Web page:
Cambodia’s Prime Minister Hun Sen has reportedly challenged his former allies in Washington to end all aid after the US announced it was cutting funding for the 2018 general election.
Meanwhile, two Cambodian journalists were charged over the weekend with spying after dispatches they allegedly filed to US-based Radio Free Asia (RFA).
The Supreme Court in Phnom Penh dissolved the main opposition party last week and appeared to have formalised one-party rule after decades of faltering democracy.
The murder of Kem Ley, a popular journalist and government critic, in July 2016 has been widely seen as marking a turning point.
The US announced on Friday it would not fund the general election and threatened to take “concrete steps” after the Cambodia National Rescue Party (CNRP) was dissolved at the request of Hun Sen’s government.
A former Khmer Rouge cadre, Hun Sen, 65, fled Cambodia in 1977 and returned with the Vietnamese military during that country’s war against the savage regime in 1979. He was first appointed foreign minister and was named prime minister in the Vietnamese-supported government in 1985.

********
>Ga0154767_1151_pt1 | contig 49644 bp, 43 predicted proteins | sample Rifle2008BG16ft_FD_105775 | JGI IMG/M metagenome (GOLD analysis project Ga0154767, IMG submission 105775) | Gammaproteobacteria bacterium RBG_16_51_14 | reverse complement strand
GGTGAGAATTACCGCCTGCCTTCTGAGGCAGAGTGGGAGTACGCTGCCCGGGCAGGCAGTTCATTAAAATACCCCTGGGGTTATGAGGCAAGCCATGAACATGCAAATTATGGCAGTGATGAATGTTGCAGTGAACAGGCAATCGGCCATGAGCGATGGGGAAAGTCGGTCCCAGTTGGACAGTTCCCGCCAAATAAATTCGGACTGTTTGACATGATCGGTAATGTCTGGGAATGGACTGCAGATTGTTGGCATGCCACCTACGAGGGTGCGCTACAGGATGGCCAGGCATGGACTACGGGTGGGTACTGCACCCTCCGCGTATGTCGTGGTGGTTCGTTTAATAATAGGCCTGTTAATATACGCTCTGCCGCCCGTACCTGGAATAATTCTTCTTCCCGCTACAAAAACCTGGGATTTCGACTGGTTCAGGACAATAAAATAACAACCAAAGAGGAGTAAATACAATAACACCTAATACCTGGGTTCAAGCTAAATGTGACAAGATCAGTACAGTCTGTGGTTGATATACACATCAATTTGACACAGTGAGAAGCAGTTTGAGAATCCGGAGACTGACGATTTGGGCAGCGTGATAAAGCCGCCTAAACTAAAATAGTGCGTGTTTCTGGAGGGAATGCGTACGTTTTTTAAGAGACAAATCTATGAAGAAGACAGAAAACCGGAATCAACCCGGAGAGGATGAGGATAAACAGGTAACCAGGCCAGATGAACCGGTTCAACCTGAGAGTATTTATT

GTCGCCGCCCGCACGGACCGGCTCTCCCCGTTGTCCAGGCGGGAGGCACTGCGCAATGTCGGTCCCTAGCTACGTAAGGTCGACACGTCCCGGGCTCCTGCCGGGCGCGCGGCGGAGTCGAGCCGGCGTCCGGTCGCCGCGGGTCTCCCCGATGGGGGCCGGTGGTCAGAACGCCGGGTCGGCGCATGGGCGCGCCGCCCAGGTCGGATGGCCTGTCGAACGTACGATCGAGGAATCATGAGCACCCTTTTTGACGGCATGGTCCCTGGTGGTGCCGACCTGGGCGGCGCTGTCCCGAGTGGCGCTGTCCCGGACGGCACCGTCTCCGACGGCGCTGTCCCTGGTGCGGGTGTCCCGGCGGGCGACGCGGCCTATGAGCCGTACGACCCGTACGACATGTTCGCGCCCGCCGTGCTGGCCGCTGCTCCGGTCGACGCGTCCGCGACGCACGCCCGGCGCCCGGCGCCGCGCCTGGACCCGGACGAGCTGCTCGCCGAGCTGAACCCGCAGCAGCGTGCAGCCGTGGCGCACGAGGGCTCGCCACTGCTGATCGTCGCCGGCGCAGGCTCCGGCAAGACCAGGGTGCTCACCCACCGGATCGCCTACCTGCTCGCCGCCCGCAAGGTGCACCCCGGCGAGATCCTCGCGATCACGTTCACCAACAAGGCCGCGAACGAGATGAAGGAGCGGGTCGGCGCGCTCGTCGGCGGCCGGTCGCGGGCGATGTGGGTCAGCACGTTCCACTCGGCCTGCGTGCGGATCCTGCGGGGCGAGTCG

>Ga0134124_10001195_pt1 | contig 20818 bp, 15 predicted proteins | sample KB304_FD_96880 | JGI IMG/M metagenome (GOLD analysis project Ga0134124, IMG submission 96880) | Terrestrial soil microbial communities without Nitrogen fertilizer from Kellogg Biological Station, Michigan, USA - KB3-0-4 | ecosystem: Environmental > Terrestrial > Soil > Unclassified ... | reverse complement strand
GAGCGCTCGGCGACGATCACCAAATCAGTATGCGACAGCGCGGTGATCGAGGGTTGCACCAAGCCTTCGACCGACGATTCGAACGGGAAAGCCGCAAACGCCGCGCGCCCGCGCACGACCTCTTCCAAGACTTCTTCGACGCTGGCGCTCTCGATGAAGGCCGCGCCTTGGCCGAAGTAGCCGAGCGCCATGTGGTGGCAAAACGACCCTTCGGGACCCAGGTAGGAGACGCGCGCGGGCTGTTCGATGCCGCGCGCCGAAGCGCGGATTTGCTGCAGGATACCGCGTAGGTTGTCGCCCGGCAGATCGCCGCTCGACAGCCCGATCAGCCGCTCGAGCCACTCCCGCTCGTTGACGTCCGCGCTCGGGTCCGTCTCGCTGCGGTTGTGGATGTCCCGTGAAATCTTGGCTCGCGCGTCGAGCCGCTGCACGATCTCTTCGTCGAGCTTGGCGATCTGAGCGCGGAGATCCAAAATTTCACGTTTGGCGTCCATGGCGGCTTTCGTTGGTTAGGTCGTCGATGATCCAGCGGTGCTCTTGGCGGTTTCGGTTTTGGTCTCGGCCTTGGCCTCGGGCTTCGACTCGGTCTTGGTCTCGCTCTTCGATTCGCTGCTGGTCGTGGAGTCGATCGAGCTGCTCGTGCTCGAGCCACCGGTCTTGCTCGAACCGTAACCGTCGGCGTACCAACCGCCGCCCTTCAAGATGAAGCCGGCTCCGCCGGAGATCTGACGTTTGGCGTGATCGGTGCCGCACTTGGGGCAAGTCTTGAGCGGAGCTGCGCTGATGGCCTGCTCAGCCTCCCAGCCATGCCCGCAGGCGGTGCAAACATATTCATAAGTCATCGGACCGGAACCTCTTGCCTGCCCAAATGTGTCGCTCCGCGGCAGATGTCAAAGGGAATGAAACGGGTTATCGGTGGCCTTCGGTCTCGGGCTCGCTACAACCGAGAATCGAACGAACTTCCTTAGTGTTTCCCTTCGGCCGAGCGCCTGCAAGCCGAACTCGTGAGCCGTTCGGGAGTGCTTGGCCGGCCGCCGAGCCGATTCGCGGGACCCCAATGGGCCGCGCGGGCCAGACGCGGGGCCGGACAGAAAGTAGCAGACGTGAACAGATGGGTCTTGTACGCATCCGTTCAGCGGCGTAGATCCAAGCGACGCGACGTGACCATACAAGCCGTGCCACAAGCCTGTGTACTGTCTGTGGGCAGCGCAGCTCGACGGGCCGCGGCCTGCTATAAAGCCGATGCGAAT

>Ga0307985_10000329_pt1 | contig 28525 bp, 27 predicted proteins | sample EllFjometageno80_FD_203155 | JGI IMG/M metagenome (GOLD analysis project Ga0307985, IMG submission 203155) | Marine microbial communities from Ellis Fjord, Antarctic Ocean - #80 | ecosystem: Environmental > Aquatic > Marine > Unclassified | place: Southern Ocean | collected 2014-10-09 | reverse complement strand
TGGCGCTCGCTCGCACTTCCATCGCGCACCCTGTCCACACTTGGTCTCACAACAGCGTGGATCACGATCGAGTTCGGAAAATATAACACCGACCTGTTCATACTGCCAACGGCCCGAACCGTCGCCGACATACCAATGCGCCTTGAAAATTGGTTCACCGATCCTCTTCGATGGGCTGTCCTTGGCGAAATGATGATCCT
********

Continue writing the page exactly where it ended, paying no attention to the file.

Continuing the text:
The pro-government Fresh News website reported that Hun Sen made a speech in which he welcomed cuts in US aid. China has long since displaced the US as Cambodia’s main backer.
“Hun Sen confirmed that cutting US aid won’t kill the government but will only kill a group of people who serve American policies,” the Fresh News report said.
In April, the US embassy said it would invest US$1.8 million to fund municipal elections in June this year and the 2018 general election.
Hun Sen’s crackdown on the media has included the closure of the independent Cambodia Daily in September and the axing of 19 radio stations in recent months.
Uon Chhin and Yeang Socheameta of the Washington-based RFA were arrested on Tuesday for allegedly providing information to a foreign power. The offence carries up to 15 years in prison.
RFA was forced to shut its bureau in September after 20 years, due to a series of legal threats.
The broadcaster blamed “intimidation” and threats that it was violating tax and registration regulations.
Cambodia’s poverty is not being addressed. Picture credit: Pixabay